Pixar Pres Speaks at the U

By By Michael Olson and By Michael Olson

By Michael Olson

For Edwin Catmull, creativity is key.

Catmull, president of Disney and Pixar Animation Studios, spoke on campus Monday night at this year’s Organick Lecture. Catmull, who graduated from the U in the 1970s, shared personal experiences as he described what he went through to create the place of creativity that Pixar has become.

Students jammed into every seat in more than one room in the Warnock Engineering building to hear Catmull.

“The tips he gave were very inspirational,” said Roman Lopez, a senior in art. “I really liked when he said you shouldn’t try to make your work perfect from the beginning8212;you have to show it raw first.”

Catmull said he initially tried to guide his company by making the story the most important thing, but soon realized that the story line wasn’t everything and that Pixar needed something more to stay ahead of the game.

His focus became creating a safe environment where people could feel comfortable sharing their creative ideas.

“We changed the way the development group worked so that their job is not to look for story ideas at all,” he said. Instead of focusing the company’s time and energy on people with good story ideas, it began looking for people who worked well together.

Catmull said it is now the norm in Hollywood for good groups to come together for one movie and then never work together again, but this shouldn’t be the case.

Marindi Clark, a senior in art education, said that Catmull’s experience gave her motivation to look for things that could spark her imagination.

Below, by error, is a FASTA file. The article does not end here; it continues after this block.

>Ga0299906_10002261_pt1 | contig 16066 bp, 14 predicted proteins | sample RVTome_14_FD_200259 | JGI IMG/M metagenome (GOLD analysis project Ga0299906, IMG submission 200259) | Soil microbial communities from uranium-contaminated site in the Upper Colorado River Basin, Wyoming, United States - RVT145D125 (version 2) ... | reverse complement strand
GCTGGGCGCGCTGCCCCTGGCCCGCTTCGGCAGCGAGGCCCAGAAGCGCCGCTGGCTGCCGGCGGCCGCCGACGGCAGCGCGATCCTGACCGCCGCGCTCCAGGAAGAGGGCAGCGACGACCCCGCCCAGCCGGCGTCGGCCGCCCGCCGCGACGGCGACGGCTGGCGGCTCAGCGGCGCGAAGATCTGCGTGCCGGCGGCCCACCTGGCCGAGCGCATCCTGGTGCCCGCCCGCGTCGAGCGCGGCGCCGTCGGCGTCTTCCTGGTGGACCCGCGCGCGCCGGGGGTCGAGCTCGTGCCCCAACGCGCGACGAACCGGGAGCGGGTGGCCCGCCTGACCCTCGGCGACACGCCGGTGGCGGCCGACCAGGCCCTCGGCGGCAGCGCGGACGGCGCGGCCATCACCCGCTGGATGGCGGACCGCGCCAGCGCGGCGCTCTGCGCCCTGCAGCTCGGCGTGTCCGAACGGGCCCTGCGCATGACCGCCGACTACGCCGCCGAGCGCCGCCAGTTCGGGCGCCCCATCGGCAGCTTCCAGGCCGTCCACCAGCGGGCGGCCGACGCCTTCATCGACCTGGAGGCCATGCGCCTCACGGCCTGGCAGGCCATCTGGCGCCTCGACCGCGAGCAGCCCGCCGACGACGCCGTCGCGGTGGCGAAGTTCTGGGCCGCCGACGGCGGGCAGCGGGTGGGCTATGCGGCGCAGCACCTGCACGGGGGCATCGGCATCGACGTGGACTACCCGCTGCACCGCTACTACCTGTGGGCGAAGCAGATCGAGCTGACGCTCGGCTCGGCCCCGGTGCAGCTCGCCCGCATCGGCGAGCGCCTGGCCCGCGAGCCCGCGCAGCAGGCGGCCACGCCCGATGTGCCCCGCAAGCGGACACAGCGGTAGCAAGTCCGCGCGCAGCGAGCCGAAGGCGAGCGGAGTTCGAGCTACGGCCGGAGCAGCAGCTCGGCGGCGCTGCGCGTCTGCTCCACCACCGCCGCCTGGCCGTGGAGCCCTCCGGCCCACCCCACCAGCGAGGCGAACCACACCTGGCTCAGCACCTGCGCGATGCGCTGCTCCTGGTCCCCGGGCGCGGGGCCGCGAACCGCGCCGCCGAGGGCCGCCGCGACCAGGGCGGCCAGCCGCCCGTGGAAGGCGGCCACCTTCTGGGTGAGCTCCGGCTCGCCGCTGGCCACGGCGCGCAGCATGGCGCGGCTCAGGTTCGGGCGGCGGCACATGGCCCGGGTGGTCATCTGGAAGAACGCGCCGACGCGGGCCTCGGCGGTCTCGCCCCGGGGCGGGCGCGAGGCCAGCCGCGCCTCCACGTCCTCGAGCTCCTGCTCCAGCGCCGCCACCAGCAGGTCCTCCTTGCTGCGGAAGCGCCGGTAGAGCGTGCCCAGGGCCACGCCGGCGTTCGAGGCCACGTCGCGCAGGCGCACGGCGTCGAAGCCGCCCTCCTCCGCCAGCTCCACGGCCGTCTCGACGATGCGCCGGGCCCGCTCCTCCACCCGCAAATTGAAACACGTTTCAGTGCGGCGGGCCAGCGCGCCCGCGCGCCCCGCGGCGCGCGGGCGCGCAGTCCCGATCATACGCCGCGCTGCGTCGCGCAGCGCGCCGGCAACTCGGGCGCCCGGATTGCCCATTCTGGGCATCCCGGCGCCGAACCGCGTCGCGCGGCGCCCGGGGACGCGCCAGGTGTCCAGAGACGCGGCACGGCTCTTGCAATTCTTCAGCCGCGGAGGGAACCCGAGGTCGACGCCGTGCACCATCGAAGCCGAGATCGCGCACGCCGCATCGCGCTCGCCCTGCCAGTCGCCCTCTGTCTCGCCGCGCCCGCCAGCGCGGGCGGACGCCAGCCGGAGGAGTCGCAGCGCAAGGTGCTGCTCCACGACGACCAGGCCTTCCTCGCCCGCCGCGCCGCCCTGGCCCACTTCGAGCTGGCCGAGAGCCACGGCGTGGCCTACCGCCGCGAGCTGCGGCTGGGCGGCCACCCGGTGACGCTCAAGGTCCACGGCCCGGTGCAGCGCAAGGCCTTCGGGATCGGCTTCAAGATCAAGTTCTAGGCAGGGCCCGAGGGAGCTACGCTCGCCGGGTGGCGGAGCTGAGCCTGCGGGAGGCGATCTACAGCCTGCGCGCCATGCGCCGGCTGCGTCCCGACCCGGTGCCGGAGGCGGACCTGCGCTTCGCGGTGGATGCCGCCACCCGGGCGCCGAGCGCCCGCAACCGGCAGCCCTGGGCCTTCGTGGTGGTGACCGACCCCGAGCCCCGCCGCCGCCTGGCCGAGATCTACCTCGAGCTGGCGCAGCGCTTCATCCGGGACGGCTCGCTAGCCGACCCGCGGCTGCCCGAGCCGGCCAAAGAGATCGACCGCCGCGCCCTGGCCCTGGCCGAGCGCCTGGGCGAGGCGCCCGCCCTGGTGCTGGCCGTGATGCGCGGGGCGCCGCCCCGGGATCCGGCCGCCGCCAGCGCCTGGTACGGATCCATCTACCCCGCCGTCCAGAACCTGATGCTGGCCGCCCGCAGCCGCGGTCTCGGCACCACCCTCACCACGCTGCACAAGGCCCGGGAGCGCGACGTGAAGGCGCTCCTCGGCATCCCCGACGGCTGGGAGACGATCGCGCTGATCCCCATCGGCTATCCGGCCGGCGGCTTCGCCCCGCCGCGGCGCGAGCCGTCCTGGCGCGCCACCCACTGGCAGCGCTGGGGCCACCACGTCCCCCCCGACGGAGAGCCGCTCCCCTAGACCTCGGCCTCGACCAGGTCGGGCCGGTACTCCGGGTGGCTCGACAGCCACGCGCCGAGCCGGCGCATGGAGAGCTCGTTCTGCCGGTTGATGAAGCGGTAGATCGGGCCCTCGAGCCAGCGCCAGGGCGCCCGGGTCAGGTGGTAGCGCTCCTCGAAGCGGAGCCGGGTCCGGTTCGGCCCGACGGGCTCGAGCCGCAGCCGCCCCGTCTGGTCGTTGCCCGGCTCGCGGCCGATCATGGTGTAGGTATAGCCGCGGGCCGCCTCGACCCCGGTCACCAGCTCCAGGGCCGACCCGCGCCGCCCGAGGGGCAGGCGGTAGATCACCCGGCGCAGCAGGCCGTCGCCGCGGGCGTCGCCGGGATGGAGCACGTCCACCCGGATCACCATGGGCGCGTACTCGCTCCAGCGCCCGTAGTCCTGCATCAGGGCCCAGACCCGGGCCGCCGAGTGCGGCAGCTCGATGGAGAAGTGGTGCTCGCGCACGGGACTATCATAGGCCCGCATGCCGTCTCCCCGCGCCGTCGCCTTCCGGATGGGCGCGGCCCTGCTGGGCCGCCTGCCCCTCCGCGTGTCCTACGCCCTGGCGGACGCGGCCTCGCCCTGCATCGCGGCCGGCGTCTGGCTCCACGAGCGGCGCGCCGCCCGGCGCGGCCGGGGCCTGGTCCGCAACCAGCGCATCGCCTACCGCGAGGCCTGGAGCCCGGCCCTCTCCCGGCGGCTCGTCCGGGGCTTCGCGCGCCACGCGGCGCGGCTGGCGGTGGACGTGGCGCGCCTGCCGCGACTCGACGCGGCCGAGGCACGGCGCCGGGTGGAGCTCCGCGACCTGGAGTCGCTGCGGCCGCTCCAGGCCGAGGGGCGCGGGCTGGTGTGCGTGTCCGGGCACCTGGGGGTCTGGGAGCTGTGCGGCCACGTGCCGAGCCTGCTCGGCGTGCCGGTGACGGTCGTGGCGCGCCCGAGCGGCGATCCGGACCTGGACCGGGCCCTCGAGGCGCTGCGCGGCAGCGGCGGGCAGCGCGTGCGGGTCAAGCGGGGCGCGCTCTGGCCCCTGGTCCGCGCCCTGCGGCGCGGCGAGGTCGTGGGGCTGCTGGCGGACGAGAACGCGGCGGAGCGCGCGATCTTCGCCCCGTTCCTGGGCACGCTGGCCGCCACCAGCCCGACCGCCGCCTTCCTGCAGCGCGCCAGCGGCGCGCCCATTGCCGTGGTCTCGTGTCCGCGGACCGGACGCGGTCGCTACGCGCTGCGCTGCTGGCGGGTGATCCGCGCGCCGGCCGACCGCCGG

“I am trying to learn how to create a creative environment, that is what stuck with me most,” Clark said.

The team that developed “Toy Story,” Pixar’s first big film, bonded together during that project. Team members were honest with each other when they critiqued the work and didn’t take it personally, Catmull said.

“Honesty depends on trust,” he said. “That group on “Toy Story’ was on a tight deadline. They were funny, they were focused and they completely trusted each other.”

The group became the foundation for the creative part of Pixar, and the model that was used for all future movies.

It wasn’t all smooth sailing from there, however. When Pixar began work on “Toy Story 2,” it brought in a different group of people because the original group was working on “A Bug’s Life.”

The original story was basically the same, but was lacking something, Catmull said.

Pixar brought the original team back and added a song to relate to the audience.

“In the end we came up with a film that I personally liked better then the first one,” Catmull said. “Oops, I’m not supposed to say that, I love all my children the same,” he said.

Catmull is the co-founder of Pixar. He has been honored with three Scientific and Technical Engineering Awards, as well as and several Academy Awards.

“I wanted to build a studio that would keep on making films that touched the world in a positive way,” he said.

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John Stafford

Edwin Catmull